Marathwada dam levels drop to 3%

The maximum water capacity in all these projects is 5,142 million cubic metres

Written by Shubhangi Khapre | Mumbai | Published: April 23, 2016 3:29:52 am
waterless in marathwada, sharad pawar, marathwada, maharashtra water problem, water problem in marathwada, water crisis in maharashtra, maharashtra water crisis, indian express mumbai Marathwada –drought-hit region

Water levels in major dams across Marathwada region declined to three per cent, pointing to an alarming situation. At the end of third week of April, average water storage in 11 mega projects (dams) across Marathwada reeling under severe drought is 134 million cubic metres.

The maximum water capacity in all these projects is 5142 million cubic metres (MCM).

A senior officer in the ministry of water resources said, “Weekly statistics shows a steady decline as the summer peaks with mercury levels rising to 40 to 45 degrees in drought districts.”

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Taking into account the critical situation likely to continue till onset of monsoon in the second week of June, the government has taken additional measures of sanctioning borewells in water scarce districts to go beyond 200 to 300 feet.

The decision to lift the ban on borewells was to tap new water sources in the villages where sources of traditional water bodies including wells, ponds and canals have dried up.

The water level last year at this time in the region was 13 per cent (659 MCM). The statistics issued on Friday also reflects the worrying conditions.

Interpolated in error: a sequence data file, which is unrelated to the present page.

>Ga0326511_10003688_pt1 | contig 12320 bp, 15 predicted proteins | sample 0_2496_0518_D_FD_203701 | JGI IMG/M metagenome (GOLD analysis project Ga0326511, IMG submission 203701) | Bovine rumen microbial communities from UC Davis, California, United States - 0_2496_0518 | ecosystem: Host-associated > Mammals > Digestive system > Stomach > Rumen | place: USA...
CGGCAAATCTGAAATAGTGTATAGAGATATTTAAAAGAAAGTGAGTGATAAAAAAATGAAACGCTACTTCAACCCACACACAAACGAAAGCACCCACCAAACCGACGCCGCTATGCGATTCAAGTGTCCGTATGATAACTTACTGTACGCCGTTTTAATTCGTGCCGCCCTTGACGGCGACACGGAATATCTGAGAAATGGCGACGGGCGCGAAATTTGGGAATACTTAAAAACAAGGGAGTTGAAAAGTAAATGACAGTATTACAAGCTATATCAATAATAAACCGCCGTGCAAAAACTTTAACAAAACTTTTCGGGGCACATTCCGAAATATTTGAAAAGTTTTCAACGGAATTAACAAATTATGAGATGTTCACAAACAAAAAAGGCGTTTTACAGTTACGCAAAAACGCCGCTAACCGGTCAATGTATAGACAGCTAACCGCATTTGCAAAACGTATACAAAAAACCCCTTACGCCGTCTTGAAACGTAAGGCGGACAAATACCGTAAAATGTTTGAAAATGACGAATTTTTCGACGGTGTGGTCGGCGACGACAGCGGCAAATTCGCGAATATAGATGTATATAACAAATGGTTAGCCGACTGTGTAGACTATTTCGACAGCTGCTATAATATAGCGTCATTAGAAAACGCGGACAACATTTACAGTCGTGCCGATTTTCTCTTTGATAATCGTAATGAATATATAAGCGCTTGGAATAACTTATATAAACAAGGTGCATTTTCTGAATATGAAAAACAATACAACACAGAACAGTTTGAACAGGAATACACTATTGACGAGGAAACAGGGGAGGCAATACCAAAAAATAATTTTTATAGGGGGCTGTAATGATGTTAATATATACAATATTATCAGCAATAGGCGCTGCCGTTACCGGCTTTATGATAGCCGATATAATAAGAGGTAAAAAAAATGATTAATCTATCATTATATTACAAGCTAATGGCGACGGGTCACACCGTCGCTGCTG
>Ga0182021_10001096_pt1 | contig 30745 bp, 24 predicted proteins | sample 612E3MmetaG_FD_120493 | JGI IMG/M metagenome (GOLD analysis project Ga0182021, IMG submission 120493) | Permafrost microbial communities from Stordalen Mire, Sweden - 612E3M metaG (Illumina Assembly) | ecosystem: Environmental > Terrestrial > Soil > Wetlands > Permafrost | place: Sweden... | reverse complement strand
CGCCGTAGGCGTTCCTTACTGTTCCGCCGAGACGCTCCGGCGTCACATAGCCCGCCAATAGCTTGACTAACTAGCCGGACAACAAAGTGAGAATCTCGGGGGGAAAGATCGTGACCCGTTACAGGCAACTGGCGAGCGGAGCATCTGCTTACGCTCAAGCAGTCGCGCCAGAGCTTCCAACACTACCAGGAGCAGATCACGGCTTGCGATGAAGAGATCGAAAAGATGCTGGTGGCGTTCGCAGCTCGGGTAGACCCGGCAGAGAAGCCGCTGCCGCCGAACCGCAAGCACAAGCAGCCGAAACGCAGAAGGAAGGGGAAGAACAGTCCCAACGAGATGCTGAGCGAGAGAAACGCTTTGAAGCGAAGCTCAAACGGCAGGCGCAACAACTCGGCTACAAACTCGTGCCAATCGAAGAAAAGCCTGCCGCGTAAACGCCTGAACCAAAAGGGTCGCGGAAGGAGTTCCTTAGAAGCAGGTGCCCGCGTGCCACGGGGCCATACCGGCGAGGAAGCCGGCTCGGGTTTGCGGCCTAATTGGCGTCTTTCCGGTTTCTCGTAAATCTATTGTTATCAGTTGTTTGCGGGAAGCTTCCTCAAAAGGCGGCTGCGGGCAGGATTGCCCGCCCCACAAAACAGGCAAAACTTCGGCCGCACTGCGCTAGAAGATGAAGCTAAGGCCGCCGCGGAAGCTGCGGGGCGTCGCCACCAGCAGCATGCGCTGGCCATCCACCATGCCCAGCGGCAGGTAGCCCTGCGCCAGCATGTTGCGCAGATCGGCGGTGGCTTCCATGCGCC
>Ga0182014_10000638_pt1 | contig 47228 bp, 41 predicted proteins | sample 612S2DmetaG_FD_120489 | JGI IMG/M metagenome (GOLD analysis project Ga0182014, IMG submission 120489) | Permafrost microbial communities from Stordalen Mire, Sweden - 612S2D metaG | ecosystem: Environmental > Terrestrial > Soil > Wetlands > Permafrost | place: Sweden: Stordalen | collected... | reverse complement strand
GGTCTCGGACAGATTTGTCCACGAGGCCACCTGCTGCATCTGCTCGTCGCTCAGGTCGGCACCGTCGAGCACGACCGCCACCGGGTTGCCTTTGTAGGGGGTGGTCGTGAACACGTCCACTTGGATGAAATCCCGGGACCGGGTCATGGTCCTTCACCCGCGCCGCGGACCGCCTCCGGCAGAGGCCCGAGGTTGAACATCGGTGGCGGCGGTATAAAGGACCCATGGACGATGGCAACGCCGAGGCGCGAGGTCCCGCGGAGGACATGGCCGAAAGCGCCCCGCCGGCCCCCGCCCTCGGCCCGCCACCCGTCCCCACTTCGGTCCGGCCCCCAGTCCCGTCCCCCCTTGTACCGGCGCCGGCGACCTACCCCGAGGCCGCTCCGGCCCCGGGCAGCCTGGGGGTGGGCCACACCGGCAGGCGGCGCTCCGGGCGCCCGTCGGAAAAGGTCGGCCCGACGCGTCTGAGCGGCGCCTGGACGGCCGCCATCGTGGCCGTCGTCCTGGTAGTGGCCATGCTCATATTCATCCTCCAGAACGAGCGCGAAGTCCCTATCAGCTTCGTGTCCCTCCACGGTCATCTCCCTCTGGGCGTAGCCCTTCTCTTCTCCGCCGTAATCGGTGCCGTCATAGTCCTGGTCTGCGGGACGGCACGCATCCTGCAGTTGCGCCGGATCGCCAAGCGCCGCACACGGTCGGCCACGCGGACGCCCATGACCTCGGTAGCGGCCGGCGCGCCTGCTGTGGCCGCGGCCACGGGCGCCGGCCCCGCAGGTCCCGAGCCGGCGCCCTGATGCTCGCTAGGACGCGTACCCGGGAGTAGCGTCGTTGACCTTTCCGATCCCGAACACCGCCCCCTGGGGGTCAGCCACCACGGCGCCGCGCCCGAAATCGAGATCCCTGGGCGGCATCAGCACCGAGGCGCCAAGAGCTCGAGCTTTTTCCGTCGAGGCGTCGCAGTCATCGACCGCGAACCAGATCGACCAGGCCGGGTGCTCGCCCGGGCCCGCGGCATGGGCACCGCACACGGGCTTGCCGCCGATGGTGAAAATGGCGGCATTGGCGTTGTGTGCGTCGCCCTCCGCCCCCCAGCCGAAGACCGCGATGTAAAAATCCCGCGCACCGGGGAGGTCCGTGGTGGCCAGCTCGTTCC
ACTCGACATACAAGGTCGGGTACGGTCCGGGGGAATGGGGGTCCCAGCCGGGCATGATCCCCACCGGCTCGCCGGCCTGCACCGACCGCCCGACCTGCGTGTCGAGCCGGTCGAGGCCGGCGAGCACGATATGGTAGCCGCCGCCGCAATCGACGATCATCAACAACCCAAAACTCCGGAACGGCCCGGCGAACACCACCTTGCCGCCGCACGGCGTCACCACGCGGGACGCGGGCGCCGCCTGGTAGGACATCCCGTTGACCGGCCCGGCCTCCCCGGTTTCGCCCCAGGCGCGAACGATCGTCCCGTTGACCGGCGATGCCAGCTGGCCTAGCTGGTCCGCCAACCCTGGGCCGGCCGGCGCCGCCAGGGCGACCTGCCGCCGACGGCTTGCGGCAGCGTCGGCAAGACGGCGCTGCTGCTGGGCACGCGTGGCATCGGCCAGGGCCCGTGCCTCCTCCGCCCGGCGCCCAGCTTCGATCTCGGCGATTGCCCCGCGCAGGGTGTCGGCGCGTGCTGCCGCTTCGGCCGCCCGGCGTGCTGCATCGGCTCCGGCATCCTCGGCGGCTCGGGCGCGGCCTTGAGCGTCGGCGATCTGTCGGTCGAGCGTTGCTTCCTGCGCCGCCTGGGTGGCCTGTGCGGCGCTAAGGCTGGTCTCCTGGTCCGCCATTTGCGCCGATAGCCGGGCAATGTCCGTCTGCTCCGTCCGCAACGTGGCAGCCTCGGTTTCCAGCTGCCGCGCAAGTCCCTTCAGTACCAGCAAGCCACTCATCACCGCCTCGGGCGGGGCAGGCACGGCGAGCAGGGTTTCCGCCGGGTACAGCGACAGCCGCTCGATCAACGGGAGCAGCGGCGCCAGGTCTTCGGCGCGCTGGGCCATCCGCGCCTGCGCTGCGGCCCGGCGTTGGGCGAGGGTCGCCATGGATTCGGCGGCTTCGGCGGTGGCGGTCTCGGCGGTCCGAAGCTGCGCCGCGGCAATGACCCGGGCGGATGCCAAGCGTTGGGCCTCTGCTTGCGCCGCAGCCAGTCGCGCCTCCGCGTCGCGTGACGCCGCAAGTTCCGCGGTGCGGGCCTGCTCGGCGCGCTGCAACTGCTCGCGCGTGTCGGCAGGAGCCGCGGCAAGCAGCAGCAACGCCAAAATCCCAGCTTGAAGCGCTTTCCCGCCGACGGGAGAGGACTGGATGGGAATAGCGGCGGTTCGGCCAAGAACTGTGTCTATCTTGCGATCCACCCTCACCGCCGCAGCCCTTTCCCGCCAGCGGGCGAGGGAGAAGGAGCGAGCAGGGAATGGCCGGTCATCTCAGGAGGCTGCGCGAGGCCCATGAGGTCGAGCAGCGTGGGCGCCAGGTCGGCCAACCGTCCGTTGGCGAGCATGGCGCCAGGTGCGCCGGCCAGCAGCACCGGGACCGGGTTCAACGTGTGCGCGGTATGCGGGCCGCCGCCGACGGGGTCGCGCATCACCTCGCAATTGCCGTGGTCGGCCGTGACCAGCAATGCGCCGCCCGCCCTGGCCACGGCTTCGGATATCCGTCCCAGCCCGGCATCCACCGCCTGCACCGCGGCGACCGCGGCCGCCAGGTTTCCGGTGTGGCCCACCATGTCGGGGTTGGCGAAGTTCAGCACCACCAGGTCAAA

The average water levels across Maharashtra was 18 per cent. Last year, it was 31 per cent of the total water capacity across all dams. Regionwise data shows Konkan (44 per cent), Marathwada (3 per cent), Nagpur division (28 per cent), Amravati division (19 per cent), Nashik (14 per cent), Pune (18 per cent), Mumbai (24 per cent).

Chief Minister Devendra Fadnavis has urged all district collectors in Marathwada region to ensure no village is left without drinking water. A three-pronged strategy to supplement water shortage is being scaled up through deployment of additional water tankers and requisitioning village wells and restricting them for tapping drinking water only. Water supply to Latur district through train will continue daily till monsoons. Notwithstanding the expenditure of Rs 25 lakh per rake (ten wagons), the Centre-state has decided to continue supply of water uninterrupted. Apart from Latur, there is growing demand for more water supply in Jalna and Parbhani.

Railway Minister Suresh Prabhu assured Fadnavis to press additional trains into service if required. Daily two trains provide water to Latur city.

An officer in the water resources ministry said, “While it is a fact that water levels in the biggest dams like Jayakwadi and Ujjani have dipped, they still can sustain requirements of cities/towns.” The water at Jayakwadi is 56 TMC, which would take care of Aurangabad district and its periphery. However, water levels have put an end to all agricultural activities and curtailed supply to the industries, he noted.

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